released 37 turkeys in the Berkshires. These turkeys survived and  bred. And 
between 1979 and 1996, wildlife officials trapped more than 500  turkeys in the 
Berkshires and released them elsewhere in the state. 
Biologists were pleased; today's turkey population in Massachusetts  lingers 
around 20,000. But Marion Larson, an information and education  biologist at 
MassWildlife, said officials had not counted on the turkey's  appetite for 
suburban - and even urban - living. 
"That was something that surprised us," Larson said. "Who knew? The  last 
time there were turkeys in Massachusetts there weren't a whole heck  of a lot 
This time around, of course, that is not the case, and turkeys have  proven 
especially adaptable to residential living. By his last count,  Verrier said, 
there are at least two dozen wild turkeys living in  Brookline, feeding off 
everything from bird seed to gutter trash and,  sometimes, scaring the wits out 
of the townspeople. 
* * * 
September 4, 11:01 a.m., Chatham Circle and Chatham Street: Caller -  who had 
gone under some beech trees to take a picture of turkeys - reports  four 
turkeys chasing him. Requests animal control officer. 
* * * 
The problem, according to some Brookline residents, is that the turkeys  can 
be aggressive at times. Dr. Ruth Smith, an internist from New York  City, was 
staying with a cousin in Brookline a couple of weeks ago when  she was stalked 
by what she describes as a 3-foot-tall turkey. 
"He came at me and, at first, I tried to shoo him away," Smith  recalled. "I 
figured I'd just go 'Shoo!' and he'd go. But he was very  aggressive." 
Smith said she escaped by ducking into the Dunkin' Donuts on Beacon  Street. 
But some of the hounded do not have the luxury of going inside.  Brookline 
postal carrier Rosanne Lane said she has skipped houses on her  mail route 
because turkeys dissuaded her from approaching. 
"They make a lot of noise and I just take off," said Lane. 
Under state law, an animal control officer can kill a turkey if it  creates a 
public safety threat. In 2005, for example, Canton police killed  three. But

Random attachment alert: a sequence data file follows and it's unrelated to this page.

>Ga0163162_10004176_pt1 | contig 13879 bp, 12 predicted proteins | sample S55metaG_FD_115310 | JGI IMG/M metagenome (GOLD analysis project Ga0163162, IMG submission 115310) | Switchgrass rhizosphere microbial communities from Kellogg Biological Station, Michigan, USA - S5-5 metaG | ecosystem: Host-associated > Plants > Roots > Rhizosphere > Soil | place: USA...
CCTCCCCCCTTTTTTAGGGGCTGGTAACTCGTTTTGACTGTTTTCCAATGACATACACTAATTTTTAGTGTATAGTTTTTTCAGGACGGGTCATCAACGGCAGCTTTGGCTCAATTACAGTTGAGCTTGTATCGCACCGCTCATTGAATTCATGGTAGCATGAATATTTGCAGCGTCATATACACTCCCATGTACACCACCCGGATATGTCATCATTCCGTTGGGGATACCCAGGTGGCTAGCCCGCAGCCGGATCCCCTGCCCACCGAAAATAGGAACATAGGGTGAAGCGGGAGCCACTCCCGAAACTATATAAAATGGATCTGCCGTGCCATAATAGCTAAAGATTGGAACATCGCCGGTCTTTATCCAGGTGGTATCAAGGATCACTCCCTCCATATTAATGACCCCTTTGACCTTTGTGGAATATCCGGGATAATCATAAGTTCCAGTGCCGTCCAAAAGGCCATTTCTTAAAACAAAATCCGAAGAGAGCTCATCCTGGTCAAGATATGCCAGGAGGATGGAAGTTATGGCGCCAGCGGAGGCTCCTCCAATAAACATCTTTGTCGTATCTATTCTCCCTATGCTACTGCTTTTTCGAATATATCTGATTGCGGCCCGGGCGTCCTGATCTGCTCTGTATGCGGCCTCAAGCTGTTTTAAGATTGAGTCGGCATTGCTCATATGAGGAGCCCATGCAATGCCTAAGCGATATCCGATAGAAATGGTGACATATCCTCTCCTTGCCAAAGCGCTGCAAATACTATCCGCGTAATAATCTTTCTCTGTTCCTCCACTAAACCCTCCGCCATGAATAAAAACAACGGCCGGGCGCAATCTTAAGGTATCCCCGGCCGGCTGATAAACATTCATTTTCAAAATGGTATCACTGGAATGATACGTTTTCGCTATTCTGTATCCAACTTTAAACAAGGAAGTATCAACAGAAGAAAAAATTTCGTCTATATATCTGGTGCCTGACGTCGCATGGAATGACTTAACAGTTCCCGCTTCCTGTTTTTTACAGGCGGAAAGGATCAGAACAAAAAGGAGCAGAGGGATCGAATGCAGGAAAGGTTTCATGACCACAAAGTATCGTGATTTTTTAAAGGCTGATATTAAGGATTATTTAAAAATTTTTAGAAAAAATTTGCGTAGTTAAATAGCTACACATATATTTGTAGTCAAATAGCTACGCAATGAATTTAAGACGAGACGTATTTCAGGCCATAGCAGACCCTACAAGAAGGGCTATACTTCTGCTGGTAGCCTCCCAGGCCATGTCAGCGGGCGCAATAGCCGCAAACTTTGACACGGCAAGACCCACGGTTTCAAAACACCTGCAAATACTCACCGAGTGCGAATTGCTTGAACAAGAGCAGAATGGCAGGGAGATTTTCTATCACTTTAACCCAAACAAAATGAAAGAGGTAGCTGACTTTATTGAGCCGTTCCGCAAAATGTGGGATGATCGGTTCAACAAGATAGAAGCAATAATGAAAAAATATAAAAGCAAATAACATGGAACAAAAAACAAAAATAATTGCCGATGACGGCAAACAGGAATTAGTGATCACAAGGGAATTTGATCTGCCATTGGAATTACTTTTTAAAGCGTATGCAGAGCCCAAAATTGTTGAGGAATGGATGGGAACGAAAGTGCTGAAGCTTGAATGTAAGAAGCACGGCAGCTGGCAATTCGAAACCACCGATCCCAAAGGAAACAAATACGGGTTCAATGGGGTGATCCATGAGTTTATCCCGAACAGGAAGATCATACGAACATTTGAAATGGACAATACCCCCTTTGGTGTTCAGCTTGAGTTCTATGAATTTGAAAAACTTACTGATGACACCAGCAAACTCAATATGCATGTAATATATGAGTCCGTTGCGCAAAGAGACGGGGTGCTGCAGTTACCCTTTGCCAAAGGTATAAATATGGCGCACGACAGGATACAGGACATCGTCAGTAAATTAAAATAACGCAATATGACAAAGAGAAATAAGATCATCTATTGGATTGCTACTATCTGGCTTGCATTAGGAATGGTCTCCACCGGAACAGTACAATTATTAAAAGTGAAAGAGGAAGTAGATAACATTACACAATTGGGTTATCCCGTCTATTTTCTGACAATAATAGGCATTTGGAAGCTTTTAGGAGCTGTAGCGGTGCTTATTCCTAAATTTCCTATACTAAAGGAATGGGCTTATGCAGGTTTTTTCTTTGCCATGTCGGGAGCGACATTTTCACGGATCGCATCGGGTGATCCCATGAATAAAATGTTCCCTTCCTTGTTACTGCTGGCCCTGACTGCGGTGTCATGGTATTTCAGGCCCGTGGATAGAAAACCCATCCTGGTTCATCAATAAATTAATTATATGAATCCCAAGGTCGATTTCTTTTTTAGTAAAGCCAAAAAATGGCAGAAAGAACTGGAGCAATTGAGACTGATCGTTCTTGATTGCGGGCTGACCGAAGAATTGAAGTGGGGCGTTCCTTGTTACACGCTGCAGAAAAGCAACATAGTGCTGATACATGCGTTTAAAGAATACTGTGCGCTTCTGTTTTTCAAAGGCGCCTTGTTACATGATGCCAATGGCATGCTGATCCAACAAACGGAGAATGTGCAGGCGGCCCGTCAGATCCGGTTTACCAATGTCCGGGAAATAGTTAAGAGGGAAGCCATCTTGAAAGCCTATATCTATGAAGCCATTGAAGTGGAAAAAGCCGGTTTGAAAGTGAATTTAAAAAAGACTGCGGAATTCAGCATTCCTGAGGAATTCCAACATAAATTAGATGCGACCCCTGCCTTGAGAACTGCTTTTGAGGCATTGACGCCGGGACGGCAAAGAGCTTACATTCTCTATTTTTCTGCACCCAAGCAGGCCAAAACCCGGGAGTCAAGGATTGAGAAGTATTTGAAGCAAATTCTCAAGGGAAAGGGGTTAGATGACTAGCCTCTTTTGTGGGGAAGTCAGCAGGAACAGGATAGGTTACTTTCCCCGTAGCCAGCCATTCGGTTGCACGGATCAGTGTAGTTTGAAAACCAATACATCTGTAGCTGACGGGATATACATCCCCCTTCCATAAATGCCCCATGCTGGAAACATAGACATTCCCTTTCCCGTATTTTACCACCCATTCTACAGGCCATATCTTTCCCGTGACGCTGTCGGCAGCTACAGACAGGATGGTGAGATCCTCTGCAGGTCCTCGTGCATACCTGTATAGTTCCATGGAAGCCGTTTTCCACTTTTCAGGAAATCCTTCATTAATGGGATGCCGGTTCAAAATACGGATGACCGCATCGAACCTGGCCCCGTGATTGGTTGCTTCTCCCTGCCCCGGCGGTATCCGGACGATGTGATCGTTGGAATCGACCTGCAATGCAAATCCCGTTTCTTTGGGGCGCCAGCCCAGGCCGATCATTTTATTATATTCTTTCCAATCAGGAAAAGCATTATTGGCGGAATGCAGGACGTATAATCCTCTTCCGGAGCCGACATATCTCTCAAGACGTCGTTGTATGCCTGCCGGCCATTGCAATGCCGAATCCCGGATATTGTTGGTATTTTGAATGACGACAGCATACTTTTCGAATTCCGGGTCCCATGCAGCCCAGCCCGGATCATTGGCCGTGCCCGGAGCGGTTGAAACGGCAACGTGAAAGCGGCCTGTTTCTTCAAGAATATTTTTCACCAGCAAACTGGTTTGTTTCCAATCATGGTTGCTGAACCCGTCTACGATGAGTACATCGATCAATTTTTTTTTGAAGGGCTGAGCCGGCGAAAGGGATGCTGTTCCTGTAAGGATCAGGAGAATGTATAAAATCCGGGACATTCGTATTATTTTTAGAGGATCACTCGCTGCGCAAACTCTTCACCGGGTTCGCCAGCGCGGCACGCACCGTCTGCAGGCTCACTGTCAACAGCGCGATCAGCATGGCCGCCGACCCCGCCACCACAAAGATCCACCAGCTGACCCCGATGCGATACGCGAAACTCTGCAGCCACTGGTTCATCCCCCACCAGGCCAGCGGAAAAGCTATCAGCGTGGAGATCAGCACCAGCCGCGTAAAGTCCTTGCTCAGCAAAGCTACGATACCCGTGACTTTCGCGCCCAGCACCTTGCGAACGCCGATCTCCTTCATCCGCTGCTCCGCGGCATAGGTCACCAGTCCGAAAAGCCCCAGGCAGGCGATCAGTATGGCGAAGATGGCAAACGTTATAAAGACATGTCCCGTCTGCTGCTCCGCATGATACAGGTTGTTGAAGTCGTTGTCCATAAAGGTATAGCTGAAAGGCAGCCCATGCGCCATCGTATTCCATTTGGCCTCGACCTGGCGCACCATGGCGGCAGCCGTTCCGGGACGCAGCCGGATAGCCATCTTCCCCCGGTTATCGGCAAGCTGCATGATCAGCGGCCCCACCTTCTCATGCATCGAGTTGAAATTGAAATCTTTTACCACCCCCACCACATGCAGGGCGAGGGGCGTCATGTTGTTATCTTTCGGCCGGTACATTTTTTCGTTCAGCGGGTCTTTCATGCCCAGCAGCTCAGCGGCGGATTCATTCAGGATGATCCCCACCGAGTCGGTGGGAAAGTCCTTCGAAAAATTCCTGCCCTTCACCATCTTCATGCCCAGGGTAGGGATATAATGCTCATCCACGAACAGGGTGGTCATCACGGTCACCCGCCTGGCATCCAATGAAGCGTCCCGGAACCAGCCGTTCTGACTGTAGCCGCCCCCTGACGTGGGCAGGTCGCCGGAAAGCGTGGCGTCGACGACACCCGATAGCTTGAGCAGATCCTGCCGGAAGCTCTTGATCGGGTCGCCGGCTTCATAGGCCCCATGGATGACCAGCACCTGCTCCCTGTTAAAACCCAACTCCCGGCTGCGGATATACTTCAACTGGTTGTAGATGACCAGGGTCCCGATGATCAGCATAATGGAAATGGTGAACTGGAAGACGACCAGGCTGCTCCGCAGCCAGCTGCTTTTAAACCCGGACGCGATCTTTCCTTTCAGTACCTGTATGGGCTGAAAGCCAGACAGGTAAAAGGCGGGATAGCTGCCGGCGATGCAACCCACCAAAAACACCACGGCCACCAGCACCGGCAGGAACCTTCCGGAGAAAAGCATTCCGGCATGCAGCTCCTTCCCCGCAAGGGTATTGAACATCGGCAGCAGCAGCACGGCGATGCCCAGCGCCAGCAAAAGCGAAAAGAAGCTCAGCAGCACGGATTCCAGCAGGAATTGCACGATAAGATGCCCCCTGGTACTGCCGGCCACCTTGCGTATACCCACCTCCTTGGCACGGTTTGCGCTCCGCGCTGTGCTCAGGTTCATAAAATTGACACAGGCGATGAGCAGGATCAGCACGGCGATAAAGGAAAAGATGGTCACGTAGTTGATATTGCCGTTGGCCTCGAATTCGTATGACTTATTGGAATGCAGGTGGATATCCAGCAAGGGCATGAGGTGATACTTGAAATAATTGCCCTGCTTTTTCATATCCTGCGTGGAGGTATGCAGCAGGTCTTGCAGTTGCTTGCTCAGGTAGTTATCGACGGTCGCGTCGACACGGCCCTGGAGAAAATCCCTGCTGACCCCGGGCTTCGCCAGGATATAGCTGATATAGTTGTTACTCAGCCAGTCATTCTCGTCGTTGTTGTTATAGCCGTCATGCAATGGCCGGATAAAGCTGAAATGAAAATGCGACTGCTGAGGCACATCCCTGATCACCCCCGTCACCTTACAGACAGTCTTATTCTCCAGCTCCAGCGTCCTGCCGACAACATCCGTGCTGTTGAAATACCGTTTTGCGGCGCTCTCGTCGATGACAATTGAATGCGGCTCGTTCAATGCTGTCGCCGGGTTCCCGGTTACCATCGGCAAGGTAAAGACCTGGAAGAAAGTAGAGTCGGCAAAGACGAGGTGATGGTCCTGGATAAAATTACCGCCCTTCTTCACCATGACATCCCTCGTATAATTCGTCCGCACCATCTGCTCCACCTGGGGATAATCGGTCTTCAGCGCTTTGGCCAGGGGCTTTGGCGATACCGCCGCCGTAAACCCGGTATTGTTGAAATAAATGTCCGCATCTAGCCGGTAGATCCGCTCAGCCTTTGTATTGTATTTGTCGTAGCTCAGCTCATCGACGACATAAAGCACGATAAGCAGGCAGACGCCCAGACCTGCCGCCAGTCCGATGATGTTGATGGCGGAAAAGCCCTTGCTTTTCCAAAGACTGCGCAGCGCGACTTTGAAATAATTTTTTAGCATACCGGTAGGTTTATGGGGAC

for now in Brookline, it has not come to that, said Verrier.  When dispatched 
to the scene of a turkey, Verrier offers advice  instead. 
He tells people not to feed them, not to be intimidated by them, and to  keep 
their distance. Still, some people cannot help themselves. They need  to be 
near the turkeys. 
* * * 
September 7, 7:39 a.m., Druce Street: Two packs of turkeys (15) in the  road 
. . . Two not getting along. 
* * * 
Over an eight-hour stretch last week in Brookline, a lone turkey walked  
Beacon Street, strutting at times, preening at others, and napping every  now 
again in the landscaping near the sidewalk. 
Most people did not even notice. And those who did simply edged a few  feet 
away from him and kept right on walking. 
But as afternoon turned to dusk - and the turkey, a male, moved down  Beacon 
Street into the heart of Washington Square - a crowd began to  gather. 
Some, like Jessica Dolber, snapped pictures. Others, like Kelly Stearn,  
called police. 
But not Kettly Jean-Felix, the woman who had been followed by the  turkey 
earlier that afternoon. 
When she finally left the optician's office on the corner just an hour  after 
being stalked by the turkey, she headed straight for her car. And  this time 
the bird did not notice Jean-Felix. He was too busy eating  peanut shells in 
front of the 7-Eleven  and gobbling to the delight of the crowd.